Yes, The Winner For Best Director Has A Vajayjay. Can We Please Move On?

I am typing on a Compaq computer (make that dinosaur) wearing a white Target t-shirt, Lands End cardigan sweater and Talbots jeans. (That sentence reminds me of my single chat room days. A/S/L? … Ahhhh, memories.) My boys love Skechers (especially if they light up) and my daughter collects high-end purses to rival Imelda Marcos. My husband says he doesn’t like to be a billboard for a clothing company and pretty much refuses to wear anything that has a signature. But he has been known to advertise Nautica. We prefer Haagen-Dazs over store brand ice cream. What can I say? We label.

Where would we be without labels? Love them or hate them, they permeate every aspect of our lives. From what we wear to what we eat to how we describe other people. But that’s where I’d love to see us draw the line. I’m tired of labeling people.

I understand that in some cases labels are necessary. College Graduate. Medical Doctor. Kindergartener. Accomplished Chef.

But why oh why – in 2010 – are we still hung up on Woman or Black?

At the 82nd Annual Academy Awards, Barbra Streisand walked onstage to present Best Director. And she began to speak. She pointed out that the Best Director Award had never been awarded to a woman or a person of color (those aren’t her exact words but that, my friends, is a topic for another post).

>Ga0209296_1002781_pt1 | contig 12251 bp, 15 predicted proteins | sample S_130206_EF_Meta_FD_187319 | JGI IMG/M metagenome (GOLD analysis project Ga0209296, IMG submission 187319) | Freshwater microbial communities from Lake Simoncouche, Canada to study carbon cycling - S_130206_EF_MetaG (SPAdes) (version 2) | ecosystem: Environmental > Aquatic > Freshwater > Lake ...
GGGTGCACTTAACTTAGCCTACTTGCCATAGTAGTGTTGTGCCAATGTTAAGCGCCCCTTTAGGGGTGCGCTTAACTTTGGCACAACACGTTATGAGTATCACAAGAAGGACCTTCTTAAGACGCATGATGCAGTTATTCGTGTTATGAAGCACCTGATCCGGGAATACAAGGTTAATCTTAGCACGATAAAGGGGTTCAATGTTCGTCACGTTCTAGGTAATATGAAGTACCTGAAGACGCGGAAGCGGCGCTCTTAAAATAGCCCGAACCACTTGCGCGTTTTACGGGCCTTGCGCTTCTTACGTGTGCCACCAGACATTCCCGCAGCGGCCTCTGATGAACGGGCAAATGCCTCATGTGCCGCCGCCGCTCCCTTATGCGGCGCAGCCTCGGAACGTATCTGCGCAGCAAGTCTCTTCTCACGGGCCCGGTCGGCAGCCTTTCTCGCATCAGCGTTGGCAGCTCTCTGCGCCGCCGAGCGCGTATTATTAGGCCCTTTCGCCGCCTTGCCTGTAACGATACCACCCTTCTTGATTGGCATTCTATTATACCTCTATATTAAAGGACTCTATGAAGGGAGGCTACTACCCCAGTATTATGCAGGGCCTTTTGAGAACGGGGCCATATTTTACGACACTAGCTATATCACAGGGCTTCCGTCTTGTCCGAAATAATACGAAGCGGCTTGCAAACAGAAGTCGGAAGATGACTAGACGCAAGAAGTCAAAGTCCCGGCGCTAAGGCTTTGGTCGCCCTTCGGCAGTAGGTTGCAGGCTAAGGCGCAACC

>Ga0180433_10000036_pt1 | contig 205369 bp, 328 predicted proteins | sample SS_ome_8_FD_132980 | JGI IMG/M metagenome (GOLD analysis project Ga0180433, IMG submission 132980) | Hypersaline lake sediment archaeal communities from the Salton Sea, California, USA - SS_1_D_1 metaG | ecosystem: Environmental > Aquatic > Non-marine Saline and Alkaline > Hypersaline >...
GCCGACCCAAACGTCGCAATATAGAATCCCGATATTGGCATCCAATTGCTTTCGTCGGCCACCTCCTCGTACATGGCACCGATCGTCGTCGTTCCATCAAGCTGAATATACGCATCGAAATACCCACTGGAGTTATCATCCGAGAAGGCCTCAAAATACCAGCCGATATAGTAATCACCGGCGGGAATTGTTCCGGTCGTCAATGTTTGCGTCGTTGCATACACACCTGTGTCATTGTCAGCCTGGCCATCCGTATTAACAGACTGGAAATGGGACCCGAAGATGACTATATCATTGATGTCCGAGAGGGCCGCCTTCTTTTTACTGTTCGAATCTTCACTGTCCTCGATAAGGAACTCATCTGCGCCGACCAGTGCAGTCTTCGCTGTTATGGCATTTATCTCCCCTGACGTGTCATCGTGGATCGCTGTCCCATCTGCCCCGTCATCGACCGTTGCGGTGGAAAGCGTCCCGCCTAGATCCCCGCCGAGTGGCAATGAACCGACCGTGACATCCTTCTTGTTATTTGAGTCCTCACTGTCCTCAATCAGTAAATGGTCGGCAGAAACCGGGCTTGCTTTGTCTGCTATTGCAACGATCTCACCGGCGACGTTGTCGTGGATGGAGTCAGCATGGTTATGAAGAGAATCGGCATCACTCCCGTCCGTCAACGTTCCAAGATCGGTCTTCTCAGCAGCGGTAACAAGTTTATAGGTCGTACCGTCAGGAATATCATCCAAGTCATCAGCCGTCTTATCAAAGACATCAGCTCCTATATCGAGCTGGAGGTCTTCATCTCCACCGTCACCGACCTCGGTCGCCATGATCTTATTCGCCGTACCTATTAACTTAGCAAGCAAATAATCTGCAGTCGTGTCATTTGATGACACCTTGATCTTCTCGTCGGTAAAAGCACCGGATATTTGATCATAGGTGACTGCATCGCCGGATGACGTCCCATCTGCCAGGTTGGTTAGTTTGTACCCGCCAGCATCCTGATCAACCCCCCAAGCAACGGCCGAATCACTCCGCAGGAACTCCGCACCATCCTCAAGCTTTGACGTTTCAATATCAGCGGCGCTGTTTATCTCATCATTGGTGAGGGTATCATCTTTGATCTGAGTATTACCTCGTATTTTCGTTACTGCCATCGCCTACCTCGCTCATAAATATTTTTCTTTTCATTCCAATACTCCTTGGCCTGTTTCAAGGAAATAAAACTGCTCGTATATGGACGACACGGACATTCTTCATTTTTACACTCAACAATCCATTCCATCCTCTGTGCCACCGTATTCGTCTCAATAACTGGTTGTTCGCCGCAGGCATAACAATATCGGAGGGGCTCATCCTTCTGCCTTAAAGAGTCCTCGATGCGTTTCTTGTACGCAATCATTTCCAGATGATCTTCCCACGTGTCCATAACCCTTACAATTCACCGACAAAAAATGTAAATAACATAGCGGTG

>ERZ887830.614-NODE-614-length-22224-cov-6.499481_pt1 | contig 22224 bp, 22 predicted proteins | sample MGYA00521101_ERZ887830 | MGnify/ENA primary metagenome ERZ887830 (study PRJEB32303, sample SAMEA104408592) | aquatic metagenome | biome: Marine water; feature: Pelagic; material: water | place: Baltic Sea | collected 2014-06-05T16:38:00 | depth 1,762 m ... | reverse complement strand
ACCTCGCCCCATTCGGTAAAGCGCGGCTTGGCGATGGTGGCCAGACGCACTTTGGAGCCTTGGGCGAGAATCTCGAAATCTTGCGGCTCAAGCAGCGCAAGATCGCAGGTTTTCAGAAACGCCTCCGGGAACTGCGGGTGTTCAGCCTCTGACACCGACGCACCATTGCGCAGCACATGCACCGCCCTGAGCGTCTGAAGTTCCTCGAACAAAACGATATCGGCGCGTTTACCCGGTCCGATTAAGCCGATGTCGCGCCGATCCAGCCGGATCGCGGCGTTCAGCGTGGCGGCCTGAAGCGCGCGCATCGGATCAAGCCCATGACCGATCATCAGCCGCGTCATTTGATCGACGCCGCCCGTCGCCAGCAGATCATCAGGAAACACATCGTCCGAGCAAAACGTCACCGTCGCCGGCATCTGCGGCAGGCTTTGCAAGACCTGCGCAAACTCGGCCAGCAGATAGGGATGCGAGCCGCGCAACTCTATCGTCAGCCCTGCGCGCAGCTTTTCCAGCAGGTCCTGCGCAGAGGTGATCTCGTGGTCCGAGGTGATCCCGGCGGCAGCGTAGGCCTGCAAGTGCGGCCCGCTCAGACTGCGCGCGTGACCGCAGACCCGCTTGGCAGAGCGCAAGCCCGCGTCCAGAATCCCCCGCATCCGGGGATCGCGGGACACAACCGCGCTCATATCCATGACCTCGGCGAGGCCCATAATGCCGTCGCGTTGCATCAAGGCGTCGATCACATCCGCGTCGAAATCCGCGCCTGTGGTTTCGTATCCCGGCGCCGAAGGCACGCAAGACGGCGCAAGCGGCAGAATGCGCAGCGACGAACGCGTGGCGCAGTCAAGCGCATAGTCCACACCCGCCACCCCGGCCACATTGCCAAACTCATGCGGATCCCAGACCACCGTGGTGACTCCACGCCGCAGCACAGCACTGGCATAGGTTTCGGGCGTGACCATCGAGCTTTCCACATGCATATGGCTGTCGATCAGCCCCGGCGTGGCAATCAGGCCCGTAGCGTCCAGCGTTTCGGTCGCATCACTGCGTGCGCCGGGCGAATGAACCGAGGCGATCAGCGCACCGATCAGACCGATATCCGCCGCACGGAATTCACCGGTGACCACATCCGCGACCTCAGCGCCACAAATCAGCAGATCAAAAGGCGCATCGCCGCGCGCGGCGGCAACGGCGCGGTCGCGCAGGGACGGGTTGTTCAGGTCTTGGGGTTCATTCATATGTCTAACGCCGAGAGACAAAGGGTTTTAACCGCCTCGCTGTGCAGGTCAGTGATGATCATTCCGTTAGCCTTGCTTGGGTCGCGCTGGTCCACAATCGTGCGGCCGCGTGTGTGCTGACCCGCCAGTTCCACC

I groaned.

Please, please, please don’t make this about gender or skin color, I prayed. 

Please, just tell us who won.

Just talk about the great talent represented by the nominees. Because if a white guy wins, minority groups will be crying foul. And if a woman or a person of color wins it will completely take away from the fact that they are a talented filmmaker.

She opened the envelope. A hush fell over the crowd. And with a melodramatic tilt of the head Barbra said, “The time has come.”

Kathryn Bigelow won for Best Director of “The Hurt Locker.”

Of the ten movies nominated, “The Hurt Locker” was the one I was rooting for. I had no idea that a woman had directed it when I saw it and I didn’t care. I felt it was an Oscar worthy film. And the fact that I’m not that fond of James Cameron didn’t hurt either. Oh, I agree. He’s a passionate, talented filmmaker. But his over-the-top, ego inflated interviews have always turned me off. Plus, the little tidbit at the end of this post knocked him down quite a few pegs – especially in terms of his “brilliance” with his film  “Avatar.” (And completely unrelated but kind of interesting. Kathryn Bigelow is James Cameron’s ex-wife)

Yes. A woman has finally won the award for Best Director. Yipee.

Now, don’t get me wrong. I’m GLAD a woman has finally won for Best Director (and I do mean finally, because seriously. It’s taken this long?)  But can we just move on? Can we forget that she has a vagina and focus instead on her talented, amazing, intuitive genius? Can we celebrate the honest and moving portrayal she was able to convey on-screen? Look past the hair, make-up and stunning dress. I know you can do it.